The Church needs to get back to the basics. Matt Redman wrote a song so many years ago called “Heart Of Worship.” Most Christians in my neck of the woods probably know it, and you probably do too if you’ve been indoctrinated in Christian culture from the last few decades. This is one of the songs from its time period that I actually still like today. I don’t care much for the melody or music, but the words ring true for us all today, but especially the Church! The Church needs to rediscover the Heart of worship and find its first Love again. We so easily get side-tracked with meetings and small groups and Bible studies and fellowship dinners and the difference between traditional worship and “contemporary” worship (whatever that means anymore) that we have completely lost sight of Jesus and we are sinking very quickly in the rivers of doubt, hopelessness, and despair. It’s when we forget who Jesus really is that we begin to get lost in our own misdirected interpretations of Scripture and start believing lies and preaching our falsehoods to all that will listen. Before long someone else will think you are speaking truth based on your confidence, and in the blink of an eye a whole group of people find themselves in a place that Jesus never wanted us to be in. We become a hate-group that meets to bash other groups of people that disagree with us, or we hate them because we disagree with their lifestyle. Or we threaten to leave the church because someone moves our seat or sits in our spot on the pew in the third row, or God forbid they bring in a drum set or turn up the volume. We no longer want to help feed the homeless because they are dirty and dangerous and threaten our upper middle-class bubble. But I digress…
The Opportunity of Easter
This week you have an opportunity to experience Jesus anew. You can meet Him tonight at the foot of the cross as the one who took on the sins of the world, the sins of your life, and bore them on the cross and took them to death for you, and you can celebrate with other people that Jesus died for you and all that holds you back from approaching the throne of God. Or you can celebrate this Sunday morning with other followers of Christ and worship and celebrate in thankfulness at the glory of His resurrection. Jesus raised Himself from the dead after taking our sin to His grave and left it in the ground. Jesus conquered our ultimate mortal enemy. Easter is the celebration of Jesus being alive today, while simultaneously anticipating His return where He will reconcile the earth and everything in it to Himself, casting out all darkness and despair and ushering in His Kingdom in its fullness on Earth.
Maybe you are new to the whole Jesus thing, or maybe you’ve been around for a while and never knew Jesus. It happens. It’s ok.
I hope this Easter that you will look past all the flashy moving parts of church and cast your eyes beyond all the screens and words and people and truly and completely see Jesus, standing alive over your grave and reminding us all that our God is not dead, that death did not defeat Him, nor will He ever be defeated. Death couldn’t hold Him down. This is something to sing about, to dance about, to cry about, to scream about, to fall on our knees in utter and eternal thankfulness for. Not because of what He did for us, but because of who He is! Yes it’s amazing that He died for you and me and we have access to God and grace everlasting and all that…But have you ever stopped to think about who Jesus really is because of what he has done? He accomplished so much and He only did it because of who He is.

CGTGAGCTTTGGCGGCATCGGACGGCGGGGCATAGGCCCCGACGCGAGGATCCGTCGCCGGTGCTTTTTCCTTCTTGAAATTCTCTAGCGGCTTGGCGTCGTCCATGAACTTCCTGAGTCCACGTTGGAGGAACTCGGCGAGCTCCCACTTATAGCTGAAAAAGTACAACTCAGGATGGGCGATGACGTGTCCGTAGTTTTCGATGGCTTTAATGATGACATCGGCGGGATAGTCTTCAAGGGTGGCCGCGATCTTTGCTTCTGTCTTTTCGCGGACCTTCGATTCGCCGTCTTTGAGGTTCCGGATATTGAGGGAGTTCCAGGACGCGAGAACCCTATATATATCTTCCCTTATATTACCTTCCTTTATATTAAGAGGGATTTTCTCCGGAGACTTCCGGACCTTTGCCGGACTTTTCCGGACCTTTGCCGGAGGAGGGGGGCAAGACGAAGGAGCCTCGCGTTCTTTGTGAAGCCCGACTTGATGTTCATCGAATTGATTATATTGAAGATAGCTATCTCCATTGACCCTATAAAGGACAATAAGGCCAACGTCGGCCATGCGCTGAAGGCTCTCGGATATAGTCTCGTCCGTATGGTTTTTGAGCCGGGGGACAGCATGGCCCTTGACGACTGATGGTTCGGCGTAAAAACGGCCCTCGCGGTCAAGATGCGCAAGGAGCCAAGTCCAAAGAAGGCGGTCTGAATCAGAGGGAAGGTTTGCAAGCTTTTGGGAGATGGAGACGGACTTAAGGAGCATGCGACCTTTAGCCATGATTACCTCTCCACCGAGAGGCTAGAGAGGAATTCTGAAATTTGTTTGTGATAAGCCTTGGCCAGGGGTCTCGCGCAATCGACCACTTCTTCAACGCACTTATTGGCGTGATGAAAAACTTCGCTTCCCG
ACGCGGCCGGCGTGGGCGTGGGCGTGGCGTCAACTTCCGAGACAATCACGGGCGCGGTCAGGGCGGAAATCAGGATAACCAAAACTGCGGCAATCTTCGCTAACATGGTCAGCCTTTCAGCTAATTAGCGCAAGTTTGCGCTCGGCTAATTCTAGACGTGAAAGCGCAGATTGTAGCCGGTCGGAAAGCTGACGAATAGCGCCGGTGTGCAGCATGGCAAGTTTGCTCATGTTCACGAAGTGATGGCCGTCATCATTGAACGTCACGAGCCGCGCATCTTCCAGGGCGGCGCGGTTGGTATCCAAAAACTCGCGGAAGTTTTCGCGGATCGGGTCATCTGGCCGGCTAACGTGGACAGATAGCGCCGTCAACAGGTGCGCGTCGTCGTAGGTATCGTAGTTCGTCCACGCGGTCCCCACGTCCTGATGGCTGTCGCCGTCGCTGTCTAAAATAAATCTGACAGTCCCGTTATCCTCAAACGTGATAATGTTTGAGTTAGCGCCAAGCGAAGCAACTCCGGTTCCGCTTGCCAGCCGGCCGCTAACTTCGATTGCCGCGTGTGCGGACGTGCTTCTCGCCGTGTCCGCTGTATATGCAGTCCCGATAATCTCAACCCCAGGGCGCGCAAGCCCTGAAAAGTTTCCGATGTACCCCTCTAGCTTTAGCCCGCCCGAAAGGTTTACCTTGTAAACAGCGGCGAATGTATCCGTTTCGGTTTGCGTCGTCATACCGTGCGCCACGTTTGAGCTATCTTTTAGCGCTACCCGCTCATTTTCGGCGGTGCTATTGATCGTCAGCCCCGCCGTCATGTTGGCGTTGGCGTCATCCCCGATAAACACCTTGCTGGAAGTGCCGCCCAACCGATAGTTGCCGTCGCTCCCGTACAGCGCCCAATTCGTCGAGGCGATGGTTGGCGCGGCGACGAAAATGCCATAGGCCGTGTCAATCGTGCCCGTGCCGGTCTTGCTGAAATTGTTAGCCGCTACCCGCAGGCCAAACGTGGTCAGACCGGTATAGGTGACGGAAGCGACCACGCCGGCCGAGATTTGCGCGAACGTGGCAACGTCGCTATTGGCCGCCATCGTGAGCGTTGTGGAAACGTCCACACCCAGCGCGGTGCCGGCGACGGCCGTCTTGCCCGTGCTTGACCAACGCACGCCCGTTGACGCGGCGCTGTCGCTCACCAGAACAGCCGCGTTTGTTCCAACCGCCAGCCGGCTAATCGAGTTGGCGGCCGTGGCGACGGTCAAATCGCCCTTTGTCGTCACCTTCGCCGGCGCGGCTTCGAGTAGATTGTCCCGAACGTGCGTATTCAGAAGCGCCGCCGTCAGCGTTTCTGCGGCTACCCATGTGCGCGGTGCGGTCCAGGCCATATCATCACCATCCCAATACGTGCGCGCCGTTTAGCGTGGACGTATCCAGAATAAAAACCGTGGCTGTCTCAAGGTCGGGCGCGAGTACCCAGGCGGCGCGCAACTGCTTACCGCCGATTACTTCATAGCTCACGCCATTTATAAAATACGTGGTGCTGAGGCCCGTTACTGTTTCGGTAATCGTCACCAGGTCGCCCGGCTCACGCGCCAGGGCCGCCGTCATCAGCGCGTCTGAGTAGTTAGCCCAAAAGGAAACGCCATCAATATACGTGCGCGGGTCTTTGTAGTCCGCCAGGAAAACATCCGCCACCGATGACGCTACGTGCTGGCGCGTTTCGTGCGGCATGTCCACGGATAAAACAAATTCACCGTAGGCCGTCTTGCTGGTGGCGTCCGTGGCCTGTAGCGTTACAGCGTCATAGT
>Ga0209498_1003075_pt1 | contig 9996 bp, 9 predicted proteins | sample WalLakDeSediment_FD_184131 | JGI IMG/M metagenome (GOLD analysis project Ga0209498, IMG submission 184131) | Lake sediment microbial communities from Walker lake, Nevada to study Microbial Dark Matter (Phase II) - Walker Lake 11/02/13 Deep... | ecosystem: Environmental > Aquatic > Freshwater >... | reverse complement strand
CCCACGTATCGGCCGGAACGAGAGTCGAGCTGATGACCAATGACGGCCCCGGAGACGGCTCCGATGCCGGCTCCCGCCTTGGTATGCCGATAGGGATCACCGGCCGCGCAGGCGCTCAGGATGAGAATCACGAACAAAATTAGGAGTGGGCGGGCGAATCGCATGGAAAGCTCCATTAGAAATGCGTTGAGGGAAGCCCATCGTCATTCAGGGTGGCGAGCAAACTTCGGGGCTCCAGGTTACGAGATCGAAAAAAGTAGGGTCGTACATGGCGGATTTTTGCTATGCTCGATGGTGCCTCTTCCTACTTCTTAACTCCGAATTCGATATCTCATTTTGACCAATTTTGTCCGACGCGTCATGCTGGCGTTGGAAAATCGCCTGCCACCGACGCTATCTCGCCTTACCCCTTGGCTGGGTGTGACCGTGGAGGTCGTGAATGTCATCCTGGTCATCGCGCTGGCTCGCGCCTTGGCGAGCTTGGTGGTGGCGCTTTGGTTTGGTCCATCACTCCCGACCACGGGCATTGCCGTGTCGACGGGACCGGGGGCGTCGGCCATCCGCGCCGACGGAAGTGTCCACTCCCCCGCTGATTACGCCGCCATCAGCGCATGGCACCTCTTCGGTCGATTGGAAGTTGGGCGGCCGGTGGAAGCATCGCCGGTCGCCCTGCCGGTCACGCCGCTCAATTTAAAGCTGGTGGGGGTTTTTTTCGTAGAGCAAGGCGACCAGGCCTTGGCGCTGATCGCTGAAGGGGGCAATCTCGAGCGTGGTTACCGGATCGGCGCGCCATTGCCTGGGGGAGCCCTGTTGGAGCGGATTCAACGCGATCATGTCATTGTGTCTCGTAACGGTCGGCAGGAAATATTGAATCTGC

I personally don’t worship Jesus because of what He did for me, but because of who He is and what He accomplished and what He still is accomplishing. Jesus’ promises, His words, and all He does will stand by Himself, and all of creation points to Him and declares the majesty of the One who was slain, buried, and in the fullness of the glory of God He rose with the keys of death and Hell, and is alive today.
The Path To God’s Heart
The crazy thing is that Liturgy tells this story and reminds us week in and week out all year long that Jesus is who we are there to meet, experience, and know. Liturgy is the guide that helps us stay on the path. The Bible is our teaching guide that keeps us on the path of God’s words, but liturgy is our worship guide that keeps us on the path to God’s heart. Liturgy reminds us that we are all strands in a very large cloth that was woven together in the beginning of all things, and will be presented to Christ the groom in the form of a bride dressed in white. We are all together in this, and liturgy reminds us of that. I hope you will see ancient traditions of the church not as stale, outdated, and lifeless, but rather as a misunderstood and sometimes misrepresented order to all our worship to God. It tells the story, it guides the path, and it gives us a lamp to see our feet so that we may know our steps to the heart of God and be unified together in Christ every time we meet.
May you have a gloriously grace-filled, lovely, sweet, awe-inspiring worship gathering this Sunday morning. I hope you meet Christ either for the first time, or like it’s the first time.
O happy day.